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Split Estate: A Novel Hardcover – Bargain Price, February 5, 2008
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Bacon's spare, precise prose illuminated with poetic turns of phrase ably compares the brutal reality of Wyoming with that of grief. As the Kings settle into their lives, there is hope that the change of scene might save what is left of the family. Chapters alternate between Arthur, Celia, Lucy, and Cam, but because the grief is collective as well as individual, this doesn't result in a lack of continuity; rather, the story is more nuanced and developed for the varied points of view. Each person has his secrets that are slowly revealed to the reader, and the ending is both shocking and inevitable. This is a beautiful, heartbreaking novel of despair, family, and Western life.
Overwhelmed by his own loss, Arthur is ill fit to render care and compassion to his teenage children, bewildered and confused in their efforts to decipher why fate has inflicted such a tragedy upon them.
Unable to envision New York City as a suitable place for his family to heal, Arthur packs up his family and drives to the small town of Callendar, Wyoming, his mother's ranch, his beginnings.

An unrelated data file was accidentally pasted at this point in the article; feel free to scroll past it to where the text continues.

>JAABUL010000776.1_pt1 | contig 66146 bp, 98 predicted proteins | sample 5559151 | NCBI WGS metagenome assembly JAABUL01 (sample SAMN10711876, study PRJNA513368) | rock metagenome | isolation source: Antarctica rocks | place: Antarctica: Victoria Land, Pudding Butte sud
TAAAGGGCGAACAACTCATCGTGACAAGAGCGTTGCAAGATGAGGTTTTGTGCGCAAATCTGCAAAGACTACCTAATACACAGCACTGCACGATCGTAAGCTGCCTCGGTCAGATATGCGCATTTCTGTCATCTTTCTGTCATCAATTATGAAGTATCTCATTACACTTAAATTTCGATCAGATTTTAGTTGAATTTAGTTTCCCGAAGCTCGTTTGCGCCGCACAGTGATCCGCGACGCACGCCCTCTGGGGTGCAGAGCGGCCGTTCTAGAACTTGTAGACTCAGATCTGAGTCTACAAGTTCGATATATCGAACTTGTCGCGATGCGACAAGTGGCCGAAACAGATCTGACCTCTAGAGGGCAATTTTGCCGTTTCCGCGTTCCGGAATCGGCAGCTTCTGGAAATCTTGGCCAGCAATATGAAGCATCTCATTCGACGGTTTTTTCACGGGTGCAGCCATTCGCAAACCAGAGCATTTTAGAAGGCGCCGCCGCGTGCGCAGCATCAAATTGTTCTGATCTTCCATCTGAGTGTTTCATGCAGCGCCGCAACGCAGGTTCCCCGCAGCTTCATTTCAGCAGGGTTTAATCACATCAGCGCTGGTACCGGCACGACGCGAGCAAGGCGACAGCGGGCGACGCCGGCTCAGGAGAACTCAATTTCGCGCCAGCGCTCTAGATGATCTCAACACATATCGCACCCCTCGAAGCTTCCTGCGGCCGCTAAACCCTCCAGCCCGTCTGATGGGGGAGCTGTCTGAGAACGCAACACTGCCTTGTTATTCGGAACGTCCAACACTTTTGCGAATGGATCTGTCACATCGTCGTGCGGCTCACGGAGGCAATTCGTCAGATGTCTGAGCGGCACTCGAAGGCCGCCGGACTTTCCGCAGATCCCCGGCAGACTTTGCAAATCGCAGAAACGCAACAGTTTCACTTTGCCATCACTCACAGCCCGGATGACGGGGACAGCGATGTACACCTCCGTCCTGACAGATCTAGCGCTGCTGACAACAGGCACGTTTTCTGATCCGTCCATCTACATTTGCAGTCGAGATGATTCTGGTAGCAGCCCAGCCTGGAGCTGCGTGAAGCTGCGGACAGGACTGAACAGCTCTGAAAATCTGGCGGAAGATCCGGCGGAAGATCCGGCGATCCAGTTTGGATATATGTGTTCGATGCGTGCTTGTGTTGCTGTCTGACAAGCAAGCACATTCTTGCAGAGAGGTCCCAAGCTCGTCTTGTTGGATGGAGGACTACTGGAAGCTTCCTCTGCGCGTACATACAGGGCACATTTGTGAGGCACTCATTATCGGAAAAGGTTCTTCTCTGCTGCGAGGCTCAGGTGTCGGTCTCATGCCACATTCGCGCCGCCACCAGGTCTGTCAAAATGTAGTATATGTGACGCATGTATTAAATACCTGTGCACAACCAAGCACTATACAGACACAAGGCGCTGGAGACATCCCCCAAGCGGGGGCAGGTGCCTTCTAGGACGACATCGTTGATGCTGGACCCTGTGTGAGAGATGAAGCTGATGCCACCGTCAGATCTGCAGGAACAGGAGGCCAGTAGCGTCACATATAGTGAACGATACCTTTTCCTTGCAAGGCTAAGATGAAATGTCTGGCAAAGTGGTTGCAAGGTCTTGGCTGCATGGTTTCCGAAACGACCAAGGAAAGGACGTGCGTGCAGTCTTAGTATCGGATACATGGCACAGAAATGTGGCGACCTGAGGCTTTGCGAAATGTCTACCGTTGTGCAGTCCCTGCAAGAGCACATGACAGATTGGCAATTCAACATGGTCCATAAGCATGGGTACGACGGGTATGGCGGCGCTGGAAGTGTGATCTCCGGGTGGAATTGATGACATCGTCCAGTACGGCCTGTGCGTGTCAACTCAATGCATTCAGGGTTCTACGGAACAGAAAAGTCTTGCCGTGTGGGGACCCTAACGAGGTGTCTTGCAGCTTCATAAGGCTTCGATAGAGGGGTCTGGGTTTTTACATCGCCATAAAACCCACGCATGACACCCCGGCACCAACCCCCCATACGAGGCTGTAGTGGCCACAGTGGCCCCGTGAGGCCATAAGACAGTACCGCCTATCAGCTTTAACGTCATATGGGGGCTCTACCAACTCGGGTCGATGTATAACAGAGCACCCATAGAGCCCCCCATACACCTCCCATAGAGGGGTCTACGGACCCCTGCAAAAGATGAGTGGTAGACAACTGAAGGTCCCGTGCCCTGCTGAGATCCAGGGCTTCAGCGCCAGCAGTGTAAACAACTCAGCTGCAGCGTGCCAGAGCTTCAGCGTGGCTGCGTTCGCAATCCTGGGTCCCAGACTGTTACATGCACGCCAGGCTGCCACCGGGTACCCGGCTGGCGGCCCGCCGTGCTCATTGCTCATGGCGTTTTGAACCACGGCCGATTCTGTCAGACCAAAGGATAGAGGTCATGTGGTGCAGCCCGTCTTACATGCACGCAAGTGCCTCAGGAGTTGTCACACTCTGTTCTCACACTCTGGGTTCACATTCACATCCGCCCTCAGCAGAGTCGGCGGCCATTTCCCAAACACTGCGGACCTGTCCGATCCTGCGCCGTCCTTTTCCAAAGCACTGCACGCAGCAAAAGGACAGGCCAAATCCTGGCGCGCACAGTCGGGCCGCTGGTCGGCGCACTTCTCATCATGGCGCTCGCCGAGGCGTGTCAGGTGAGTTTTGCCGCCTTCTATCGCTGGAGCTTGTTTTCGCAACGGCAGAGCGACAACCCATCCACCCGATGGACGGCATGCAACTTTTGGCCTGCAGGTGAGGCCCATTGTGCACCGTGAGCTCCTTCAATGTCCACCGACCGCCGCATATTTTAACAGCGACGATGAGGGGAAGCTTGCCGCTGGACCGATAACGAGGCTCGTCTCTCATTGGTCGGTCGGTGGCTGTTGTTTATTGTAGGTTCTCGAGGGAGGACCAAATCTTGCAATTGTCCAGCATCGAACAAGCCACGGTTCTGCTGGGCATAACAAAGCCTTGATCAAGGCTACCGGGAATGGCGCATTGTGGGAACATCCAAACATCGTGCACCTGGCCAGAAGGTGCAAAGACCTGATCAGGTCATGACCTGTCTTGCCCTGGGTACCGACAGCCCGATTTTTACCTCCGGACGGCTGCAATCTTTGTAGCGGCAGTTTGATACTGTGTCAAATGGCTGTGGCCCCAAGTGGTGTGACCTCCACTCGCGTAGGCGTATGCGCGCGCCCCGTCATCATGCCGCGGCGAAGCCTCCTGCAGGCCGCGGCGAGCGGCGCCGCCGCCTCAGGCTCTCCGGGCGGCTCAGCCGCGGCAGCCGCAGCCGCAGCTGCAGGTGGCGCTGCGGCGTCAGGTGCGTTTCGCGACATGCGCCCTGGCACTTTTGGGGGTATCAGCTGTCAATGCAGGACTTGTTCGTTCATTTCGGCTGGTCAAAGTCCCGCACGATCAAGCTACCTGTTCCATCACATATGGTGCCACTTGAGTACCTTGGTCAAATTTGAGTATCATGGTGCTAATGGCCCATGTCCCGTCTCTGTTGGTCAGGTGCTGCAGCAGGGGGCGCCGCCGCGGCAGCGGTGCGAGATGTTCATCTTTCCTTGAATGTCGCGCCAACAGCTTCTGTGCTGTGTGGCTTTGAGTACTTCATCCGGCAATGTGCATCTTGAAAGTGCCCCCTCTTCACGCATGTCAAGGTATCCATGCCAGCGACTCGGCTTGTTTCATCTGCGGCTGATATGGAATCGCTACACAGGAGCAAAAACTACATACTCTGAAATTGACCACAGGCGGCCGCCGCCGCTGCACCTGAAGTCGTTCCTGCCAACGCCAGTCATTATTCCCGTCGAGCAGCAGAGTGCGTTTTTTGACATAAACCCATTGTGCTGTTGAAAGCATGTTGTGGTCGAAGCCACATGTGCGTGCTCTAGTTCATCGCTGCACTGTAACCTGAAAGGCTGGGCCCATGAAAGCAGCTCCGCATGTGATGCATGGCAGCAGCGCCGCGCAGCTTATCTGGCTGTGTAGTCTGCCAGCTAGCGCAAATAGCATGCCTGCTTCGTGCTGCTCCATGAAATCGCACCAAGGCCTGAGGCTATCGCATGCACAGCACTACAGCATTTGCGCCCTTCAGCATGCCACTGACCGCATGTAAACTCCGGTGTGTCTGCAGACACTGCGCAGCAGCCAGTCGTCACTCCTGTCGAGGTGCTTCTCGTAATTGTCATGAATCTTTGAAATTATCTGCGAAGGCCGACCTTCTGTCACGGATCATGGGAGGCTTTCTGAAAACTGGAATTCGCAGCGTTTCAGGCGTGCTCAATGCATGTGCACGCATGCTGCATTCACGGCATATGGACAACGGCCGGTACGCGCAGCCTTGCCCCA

There we meet the matriarch, Lucy King, who manages her dwindling ranch, and wonders whether this new arrangement with her son and her grandchildren will provide the solace, they sorely need. As ranching loses its luster, and neighbors sell mineral rights to their land, Lucy struggles with her own personal demons.
The personal resolution of each character's conflicts is a study in human nature and endurance at its best.
Charlotte Bacon persuasively captures each character's persona as they undertake essential daily struggles and in so doing, discover the inner strength vital to advance beyond grief, and move forward.
Split Estate is the story of a family in the aftermath of a suicide; how they deal with it (or don't), how they learn to live with it, the choices they make. There are four main characters, and I was engaged with, and rooting for, each of them. They're not perfect people, they're real and human.
I didn't want this book to end. I was as enthralled with Bacon's writing, her amazing turn of phrase, as I was with her story.
My only problem with this book was the ending. I'm not a happily-ever-after person, I don't need a book wrapped up in a tidy bow, but this feels unfinished. I wanted just a little bit more.
Still, that's not a deal-breaker, it's an amazingly beautiful book, but that's the only reason I didn't give it five stars.
I can't wait to read more of Charlotte Bacon's work.